Dáil unexpectedly passes Sinn Féin motion on affordable housing

Dáil Unexpectedly Passes Sinn Féin Motion On Affordable Housing Dáil Unexpectedly Passes Sinn Féin Motion On Affordable Housing
Minister for Housing Darragh O'Brien leaving the Convention Centre in Dublin following a Dáil session. Photo: PA
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The Dáil has unexpectedly passed a Sinn Féin motion on affordable housing after the Government apparently failed to vote on its own countermotion.

The Sinn Féin motion, which is non-binding, calls for affordable housing to be delivered with a maximum cost in Dublin of €230,000 and less outside the capital and with monthly rental costs of €700 to €900.

It also called for capital investment to be doubled with €2.8 billion spending on public housing every year with 20,000 affordable homes constructed annually.

The Government apparently failed to move its own countermotion, no vote was recorded and the Sinn Féin motion was passed.

The single most important thing the Government can do to address the housing crisis is to “dramatically increase capital investment”, the Dáil was told.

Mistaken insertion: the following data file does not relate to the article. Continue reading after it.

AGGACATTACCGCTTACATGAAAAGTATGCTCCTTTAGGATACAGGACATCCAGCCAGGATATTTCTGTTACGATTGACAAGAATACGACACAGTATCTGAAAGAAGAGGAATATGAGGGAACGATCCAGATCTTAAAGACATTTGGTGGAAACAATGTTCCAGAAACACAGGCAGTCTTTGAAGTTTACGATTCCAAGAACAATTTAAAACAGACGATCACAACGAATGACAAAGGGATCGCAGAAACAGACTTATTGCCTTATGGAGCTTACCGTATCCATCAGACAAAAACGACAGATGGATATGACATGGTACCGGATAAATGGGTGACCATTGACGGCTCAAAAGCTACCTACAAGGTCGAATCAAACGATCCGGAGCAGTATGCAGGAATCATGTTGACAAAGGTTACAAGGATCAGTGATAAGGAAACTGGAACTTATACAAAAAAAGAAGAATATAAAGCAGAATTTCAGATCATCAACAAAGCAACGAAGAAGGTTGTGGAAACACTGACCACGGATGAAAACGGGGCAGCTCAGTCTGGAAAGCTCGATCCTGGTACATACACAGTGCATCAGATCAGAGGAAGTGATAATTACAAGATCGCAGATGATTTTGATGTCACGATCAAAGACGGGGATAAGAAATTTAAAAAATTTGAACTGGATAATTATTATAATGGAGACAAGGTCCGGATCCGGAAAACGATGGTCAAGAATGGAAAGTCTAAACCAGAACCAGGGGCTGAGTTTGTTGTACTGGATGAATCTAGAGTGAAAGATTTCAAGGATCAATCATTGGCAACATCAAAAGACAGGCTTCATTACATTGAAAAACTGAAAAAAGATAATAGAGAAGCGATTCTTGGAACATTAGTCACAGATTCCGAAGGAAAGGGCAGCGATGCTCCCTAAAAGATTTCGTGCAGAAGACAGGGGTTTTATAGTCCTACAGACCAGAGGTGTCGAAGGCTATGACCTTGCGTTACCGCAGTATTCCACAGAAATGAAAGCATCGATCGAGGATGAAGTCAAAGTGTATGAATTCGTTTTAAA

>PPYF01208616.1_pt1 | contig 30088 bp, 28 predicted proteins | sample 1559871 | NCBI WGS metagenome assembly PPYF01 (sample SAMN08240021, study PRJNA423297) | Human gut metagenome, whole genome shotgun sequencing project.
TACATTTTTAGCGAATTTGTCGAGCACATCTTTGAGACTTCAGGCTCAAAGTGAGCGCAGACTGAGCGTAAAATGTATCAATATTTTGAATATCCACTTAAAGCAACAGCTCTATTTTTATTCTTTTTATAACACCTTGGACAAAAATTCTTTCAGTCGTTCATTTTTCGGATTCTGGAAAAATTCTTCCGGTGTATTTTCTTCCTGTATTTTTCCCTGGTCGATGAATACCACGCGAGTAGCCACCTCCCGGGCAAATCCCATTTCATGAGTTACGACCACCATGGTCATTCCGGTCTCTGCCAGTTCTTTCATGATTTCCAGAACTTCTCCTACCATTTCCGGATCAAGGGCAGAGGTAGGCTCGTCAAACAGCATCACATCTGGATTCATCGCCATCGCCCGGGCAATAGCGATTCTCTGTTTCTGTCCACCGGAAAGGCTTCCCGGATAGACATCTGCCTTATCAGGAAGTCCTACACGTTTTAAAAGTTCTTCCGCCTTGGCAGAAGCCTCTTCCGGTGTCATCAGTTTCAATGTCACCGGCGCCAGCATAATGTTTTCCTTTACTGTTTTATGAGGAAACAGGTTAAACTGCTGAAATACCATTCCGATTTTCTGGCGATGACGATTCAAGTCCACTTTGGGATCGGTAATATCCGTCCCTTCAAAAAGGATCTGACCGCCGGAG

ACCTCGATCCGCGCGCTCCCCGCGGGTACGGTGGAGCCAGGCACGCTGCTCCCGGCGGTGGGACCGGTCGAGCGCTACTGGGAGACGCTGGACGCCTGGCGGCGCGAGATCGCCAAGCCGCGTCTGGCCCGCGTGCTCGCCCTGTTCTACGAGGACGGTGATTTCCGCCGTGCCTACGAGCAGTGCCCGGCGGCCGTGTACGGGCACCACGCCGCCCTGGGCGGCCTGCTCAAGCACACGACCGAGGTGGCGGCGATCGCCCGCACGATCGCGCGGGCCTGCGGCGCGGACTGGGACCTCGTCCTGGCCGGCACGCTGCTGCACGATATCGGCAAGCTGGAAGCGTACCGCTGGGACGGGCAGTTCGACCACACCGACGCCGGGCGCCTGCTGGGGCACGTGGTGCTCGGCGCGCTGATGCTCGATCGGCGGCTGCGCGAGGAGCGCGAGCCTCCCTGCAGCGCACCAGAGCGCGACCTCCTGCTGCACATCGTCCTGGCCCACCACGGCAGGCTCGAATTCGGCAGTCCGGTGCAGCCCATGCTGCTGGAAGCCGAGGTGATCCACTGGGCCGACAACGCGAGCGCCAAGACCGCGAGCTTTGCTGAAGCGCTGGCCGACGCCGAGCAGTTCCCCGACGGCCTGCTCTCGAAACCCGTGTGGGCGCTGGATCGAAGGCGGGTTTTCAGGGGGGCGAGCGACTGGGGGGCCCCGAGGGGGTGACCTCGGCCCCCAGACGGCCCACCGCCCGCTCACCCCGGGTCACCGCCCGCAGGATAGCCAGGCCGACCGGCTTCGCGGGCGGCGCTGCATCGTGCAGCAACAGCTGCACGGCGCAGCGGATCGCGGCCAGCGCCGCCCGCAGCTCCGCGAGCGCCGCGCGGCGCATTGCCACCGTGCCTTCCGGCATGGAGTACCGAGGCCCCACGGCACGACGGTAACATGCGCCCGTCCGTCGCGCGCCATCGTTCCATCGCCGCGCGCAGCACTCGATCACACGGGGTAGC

Sinn Féin housing spokesman Eoin Ó Broin said that to make a serious dent in the affordable housing crisis the Government must spend €2.8 billion annually to build 20,000 social and affordable homes each year for the next five years.


The structure of financing and delivery should be based on an average purchase price in Dublin of €230,000 and less elsewhere with average rent of between €700 and €900 a month.

Government policy, he said “has allowed big investors to swallow up increasing volumes of limited supply of family homes, denying thousands of people from owning their own homes and forcing them to rent at extortionate prices well into the future”.

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Minister of State Peter Burke told TDs €620 million has been made available for affordability measures and homes will range from €160,000-€310,000.

Local authority-led direct build affordable housing “will be the central plank of the Government’s plans”, he stressed.

Labour TD Duncan Smith said there was huge anger out in the community which would continue and the crisis meant that a lost generation for whom home ownership was out of reach, was in danger of becoming two lost generations.

Social Democrats housing spokesman Cian O’Callaghan that what was lost in determining policy “is a realisation of the huge human cost that housing unaffordability has” and the heartrending stress and anxiety it causes.

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